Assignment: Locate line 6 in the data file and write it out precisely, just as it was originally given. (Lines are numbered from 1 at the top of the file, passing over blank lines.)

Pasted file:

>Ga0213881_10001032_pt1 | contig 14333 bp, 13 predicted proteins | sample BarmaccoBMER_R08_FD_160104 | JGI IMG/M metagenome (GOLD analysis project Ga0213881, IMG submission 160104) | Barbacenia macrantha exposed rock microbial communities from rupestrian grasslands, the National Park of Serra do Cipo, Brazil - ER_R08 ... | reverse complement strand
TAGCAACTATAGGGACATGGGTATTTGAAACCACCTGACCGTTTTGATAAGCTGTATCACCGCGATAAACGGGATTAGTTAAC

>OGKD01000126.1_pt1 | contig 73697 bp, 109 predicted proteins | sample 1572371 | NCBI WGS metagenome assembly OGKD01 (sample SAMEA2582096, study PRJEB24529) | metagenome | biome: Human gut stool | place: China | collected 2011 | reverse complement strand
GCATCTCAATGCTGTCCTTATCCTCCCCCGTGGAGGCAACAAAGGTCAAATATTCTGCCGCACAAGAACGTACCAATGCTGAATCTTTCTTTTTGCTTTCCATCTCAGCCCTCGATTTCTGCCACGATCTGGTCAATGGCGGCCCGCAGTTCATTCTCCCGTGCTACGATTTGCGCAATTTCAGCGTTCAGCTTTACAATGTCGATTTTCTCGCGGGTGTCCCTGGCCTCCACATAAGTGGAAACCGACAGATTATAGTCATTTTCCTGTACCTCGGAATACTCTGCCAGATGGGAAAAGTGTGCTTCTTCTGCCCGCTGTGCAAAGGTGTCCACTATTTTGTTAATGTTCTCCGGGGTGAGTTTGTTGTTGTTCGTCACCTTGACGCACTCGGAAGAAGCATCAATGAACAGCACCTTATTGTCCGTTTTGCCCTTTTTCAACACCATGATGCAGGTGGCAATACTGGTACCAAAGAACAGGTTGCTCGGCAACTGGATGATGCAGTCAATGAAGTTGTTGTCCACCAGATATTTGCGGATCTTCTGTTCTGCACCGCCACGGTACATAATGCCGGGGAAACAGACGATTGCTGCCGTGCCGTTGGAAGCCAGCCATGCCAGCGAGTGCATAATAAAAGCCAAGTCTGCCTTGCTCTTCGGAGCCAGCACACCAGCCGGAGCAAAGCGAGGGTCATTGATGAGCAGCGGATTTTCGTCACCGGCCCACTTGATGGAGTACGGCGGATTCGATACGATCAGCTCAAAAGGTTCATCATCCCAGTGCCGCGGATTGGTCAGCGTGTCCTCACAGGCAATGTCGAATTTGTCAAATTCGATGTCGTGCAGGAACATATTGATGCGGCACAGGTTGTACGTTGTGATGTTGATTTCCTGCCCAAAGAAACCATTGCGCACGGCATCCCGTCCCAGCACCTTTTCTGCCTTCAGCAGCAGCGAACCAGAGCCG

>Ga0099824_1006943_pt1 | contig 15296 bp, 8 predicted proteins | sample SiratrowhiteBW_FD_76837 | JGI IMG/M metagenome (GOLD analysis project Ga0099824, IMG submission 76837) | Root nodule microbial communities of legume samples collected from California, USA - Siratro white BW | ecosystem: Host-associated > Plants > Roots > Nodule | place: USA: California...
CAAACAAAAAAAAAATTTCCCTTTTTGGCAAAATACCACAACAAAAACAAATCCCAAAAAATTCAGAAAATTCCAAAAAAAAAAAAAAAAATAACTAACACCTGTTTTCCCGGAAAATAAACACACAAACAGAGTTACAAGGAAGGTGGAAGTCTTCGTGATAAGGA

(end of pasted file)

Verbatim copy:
CAAACAAAAAAAAAATTTCCCTTTTTGGCAAAATACCACAACAAAAACAAATCCCAAAAAATTCAGAAAATTCCAAAAAAAAAAAAAAAAATAACTAACACCTGTTTTCCCGGAAAATAAACACACAAACAGAGTTACAAGGAAGGTGGAAGTCTTCGTGATAAGGA